The Christie NHS Foundation Trust in Manchester is leading on a national research study which uses a simple blood test to match cancer patients with the right clinical trial for them.
The initiative, known as TARGET National, is funded by The Christie charity and Sir Bobby Robson Foundation, based in Newcastle, and supported by Roche UK. It will recruit 6,000 cancer patients from across the UK through 18 cancer centres in England, Scotland, Wales and Northern Ireland.
The study is open to cancer patients with solid tumours who have exhausted all other treatment options and considered by their oncologists to be suitable for early phase, experimental trials.
Researchers will analyse the genetic characteristics of a patient’s cancer from a blood sample. They will look for any faulty genes that may help inform that individual’s suitability to receive an experimental treatment. Each cell in the body contains a copy of a person’s genetic code, made up of DNA. In cancer cells, the DNA is often faulty, and this allows the cells to grow out of control. Understanding these genetic faults may help a doctor select a specific experimental treatment within a clinical trial that aims to treat the fault. More and more, cancer treatments are moving away from chemotherapy to newer treatments that ‘target’ specific faults within cancer cells and which potentially cause fewer side effects on non-cancer cells.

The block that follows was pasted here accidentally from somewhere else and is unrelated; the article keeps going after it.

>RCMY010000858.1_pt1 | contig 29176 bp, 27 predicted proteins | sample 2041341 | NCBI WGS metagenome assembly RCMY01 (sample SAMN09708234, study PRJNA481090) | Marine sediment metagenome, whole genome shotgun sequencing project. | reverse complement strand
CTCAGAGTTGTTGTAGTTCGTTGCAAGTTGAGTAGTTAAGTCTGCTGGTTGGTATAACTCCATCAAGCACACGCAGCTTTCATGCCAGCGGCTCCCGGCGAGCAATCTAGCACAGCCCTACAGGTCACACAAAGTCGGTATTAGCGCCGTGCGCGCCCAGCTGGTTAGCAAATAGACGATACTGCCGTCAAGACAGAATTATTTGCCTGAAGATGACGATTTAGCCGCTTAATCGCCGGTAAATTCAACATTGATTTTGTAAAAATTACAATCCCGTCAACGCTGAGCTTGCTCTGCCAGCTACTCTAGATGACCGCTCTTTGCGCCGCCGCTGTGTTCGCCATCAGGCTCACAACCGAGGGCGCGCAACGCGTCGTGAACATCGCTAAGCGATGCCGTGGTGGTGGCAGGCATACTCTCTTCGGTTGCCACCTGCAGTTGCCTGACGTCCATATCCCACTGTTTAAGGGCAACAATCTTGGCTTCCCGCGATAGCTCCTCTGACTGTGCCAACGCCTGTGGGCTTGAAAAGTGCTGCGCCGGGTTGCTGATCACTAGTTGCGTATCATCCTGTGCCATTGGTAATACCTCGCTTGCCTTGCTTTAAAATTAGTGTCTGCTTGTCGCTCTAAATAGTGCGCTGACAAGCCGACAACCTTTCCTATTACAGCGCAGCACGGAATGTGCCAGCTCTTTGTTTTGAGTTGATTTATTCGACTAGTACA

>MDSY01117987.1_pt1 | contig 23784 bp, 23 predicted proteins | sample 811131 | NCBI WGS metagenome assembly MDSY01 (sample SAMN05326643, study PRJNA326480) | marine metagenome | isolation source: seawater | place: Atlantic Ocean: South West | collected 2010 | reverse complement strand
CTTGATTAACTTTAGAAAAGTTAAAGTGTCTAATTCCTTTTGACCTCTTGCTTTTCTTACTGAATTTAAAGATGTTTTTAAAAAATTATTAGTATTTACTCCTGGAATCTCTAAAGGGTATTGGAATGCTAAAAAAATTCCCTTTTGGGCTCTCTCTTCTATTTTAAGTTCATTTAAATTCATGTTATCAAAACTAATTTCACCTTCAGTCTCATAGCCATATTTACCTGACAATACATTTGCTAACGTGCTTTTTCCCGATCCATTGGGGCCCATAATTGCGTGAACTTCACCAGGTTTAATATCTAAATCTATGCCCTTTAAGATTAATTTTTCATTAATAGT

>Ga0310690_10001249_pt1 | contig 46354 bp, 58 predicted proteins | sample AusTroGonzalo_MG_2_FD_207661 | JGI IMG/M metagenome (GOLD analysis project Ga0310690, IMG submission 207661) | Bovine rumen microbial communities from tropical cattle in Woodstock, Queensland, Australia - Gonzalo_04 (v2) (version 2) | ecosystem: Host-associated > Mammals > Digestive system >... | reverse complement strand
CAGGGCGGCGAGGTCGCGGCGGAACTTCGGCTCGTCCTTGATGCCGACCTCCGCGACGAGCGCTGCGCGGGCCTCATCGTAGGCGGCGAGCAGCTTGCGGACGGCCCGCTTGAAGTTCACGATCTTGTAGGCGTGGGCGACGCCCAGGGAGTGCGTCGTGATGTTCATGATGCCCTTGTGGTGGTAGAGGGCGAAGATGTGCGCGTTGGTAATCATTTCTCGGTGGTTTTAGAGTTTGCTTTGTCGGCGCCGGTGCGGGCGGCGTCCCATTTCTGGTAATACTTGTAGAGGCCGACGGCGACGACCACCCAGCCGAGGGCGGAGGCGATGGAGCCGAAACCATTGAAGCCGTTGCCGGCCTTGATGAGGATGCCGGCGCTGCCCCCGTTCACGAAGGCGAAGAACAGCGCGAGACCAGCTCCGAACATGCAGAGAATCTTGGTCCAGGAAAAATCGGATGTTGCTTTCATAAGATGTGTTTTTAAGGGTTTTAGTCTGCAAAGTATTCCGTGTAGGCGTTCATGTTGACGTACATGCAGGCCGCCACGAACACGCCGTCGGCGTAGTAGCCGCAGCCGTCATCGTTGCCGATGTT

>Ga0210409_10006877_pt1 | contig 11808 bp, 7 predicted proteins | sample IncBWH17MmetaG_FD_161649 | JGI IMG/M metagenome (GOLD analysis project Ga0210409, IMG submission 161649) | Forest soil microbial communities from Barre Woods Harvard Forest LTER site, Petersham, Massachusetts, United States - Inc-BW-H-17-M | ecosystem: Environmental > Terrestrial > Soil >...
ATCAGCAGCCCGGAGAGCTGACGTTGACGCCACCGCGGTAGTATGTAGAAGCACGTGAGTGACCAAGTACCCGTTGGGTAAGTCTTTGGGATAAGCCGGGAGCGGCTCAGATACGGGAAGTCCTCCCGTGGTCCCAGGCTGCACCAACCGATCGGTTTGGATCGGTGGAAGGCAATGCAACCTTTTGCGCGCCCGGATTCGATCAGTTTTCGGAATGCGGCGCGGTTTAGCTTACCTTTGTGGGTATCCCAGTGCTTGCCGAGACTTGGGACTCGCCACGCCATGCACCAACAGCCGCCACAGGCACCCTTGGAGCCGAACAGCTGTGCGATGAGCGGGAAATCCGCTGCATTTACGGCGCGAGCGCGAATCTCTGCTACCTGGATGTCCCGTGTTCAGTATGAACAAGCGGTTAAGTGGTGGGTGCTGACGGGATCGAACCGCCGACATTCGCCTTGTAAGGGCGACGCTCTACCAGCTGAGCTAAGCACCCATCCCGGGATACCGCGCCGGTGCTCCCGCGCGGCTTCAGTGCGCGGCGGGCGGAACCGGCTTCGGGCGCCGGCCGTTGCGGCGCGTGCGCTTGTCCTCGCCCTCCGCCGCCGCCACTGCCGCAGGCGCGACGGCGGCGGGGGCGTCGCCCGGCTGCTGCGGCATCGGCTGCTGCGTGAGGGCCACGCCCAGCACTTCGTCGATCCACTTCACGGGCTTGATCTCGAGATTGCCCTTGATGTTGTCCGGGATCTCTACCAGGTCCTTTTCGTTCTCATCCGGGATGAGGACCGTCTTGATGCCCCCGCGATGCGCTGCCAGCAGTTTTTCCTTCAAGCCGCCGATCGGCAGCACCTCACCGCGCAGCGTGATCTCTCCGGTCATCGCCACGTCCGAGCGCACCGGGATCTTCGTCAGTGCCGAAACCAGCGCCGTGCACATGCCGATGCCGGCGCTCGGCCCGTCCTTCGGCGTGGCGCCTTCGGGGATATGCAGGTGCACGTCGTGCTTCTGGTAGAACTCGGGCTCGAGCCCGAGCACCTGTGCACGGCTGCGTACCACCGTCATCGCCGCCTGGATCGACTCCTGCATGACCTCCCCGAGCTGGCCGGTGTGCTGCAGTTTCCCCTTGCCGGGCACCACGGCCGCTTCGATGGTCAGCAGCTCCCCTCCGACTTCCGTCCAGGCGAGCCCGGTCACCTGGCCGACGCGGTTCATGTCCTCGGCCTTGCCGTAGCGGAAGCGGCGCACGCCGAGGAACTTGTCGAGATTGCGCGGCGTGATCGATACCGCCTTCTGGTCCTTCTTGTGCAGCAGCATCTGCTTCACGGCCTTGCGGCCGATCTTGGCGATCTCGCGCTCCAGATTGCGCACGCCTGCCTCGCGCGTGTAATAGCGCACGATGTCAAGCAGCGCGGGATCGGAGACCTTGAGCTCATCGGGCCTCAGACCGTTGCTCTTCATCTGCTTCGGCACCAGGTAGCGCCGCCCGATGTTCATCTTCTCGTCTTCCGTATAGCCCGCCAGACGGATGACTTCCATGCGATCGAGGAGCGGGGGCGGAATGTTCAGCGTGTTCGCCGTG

Because small amounts of DNA leak from the tumour into the blood stream a blood sample taken from the patient can be all that’s needed to find the genetic code of the tumour.
Dr Matthew Krebs, consultant oncologist at The Christie NHS Foundation Trust, who is leading on the trial said: “The NHS is making great strides forward in offering genetic testing for cancer patients but at the moment this is restricted to patients with certain types of cancer and requires a biopsy sample for the testing.
"The TARGET National study will use a state-of-the art blood test, from Roche Foundation Medicine, to look for any genetic faults in the cancer. This will take us a step forward in learning more about the benefit of these blood tests for selecting treatment for cancer patients and we hope one day they could be available on the NHS if we can demonstrate the benefit.
“We can’t guarantee that we will find a fault in the genetic code of every cancer patient we recruit, or that if we do, there will be a suitable drug trial for them. However, as we learn more about the genetics of cancer in this study, it will help doctors and scientists develop new treatments to help people in the future. We also hope this study will increase the opportunity for patients to take part in clinical trials across the UK.”
Kelly Warrington, TARGET trial lead and Medical Affairs Partner in Personalised Healthcare and Genomics at Roche Products Ltd, added: “At Roche, we are committed to helping find ways to identify the right treatment for the right person at the right time. This study will be fundamental to identifying patients for novel treatments through a series of clinical trials that are coming to the UK in the next few months and years.”
David Kearney, a prostate cancer patient from Bury in Greater Manchester, who took part in the first phase of the TARGET trial at The Christie said: “Taking part in the TARGET trial helped me by enabling my doctors find the right clinical trials for me. I have now been on clinical trials for nearly two years, which has kept my cancer at bay, and I really hope many more people from across the UK will experience the same success by participating in this research study.”
This study follows on from the success of the TARGET trial run in Manchester, and the PROSPECT-NE study run in Newcastle, that looked at matching patients to experimental trials based on analysis of the tumour genetics. TARGET National will take five years to complete.